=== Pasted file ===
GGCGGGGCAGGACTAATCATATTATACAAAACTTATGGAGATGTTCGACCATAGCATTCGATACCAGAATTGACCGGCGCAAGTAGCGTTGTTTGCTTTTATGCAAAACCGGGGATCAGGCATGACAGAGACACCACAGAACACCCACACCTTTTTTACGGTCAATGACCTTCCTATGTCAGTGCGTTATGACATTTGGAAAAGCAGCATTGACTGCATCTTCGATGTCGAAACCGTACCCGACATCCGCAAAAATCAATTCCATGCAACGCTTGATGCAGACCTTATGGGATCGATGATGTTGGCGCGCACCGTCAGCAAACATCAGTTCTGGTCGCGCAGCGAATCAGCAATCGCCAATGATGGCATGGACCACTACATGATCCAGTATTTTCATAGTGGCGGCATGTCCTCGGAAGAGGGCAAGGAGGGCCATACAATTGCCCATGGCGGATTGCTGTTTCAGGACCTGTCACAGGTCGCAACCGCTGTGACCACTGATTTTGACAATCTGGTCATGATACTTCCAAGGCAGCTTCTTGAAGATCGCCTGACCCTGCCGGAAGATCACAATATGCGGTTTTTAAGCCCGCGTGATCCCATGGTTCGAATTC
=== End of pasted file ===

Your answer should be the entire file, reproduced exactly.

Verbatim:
GGCGGGGCAGGACTAATCATATTATACAAAACTTATGGAGATGTTCGACCATAGCATTCGATACCAGAATTGACCGGCGCAAGTAGCGTTGTTTGCTTTTATGCAAAACCGGGGATCAGGCATGACAGAGACACCACAGAACACCCACACCTTTTTTACGGTCAATGACCTTCCTATGTCAGTGCGTTATGACATTTGGAAAAGCAGCATTGACTGCATCTTCGATGTCGAAACCGTACCCGACATCCGCAAAAATCAATTCCATGCAACGCTTGATGCAGACCTTATGGGATCGATGATGTTGGCGCGCACCGTCAGCAAACATCAGTTCTGGTCGCGCAGCGAATCAGCAATCGCCAATGATGGCATGGACCACTACATGATCCAGTATTTTCATAGTGGCGGCATGTCCTCGGAAGAGGGCAAGGAGGGCCATACAATTGCCCATGGCGGATTGCTGTTTCAGGACCTGTCACAGGTCGCAACCGCTGTGACCACTGATTTTGACAATCTGGTCATGATACTTCCAAGGCAGCTTCTTGAAGATCGCCTGACCCTGCCGGAAGATCACAATATGCGGTTTTTAAGCCCGCGTGATCCCATGGTTCGAATTC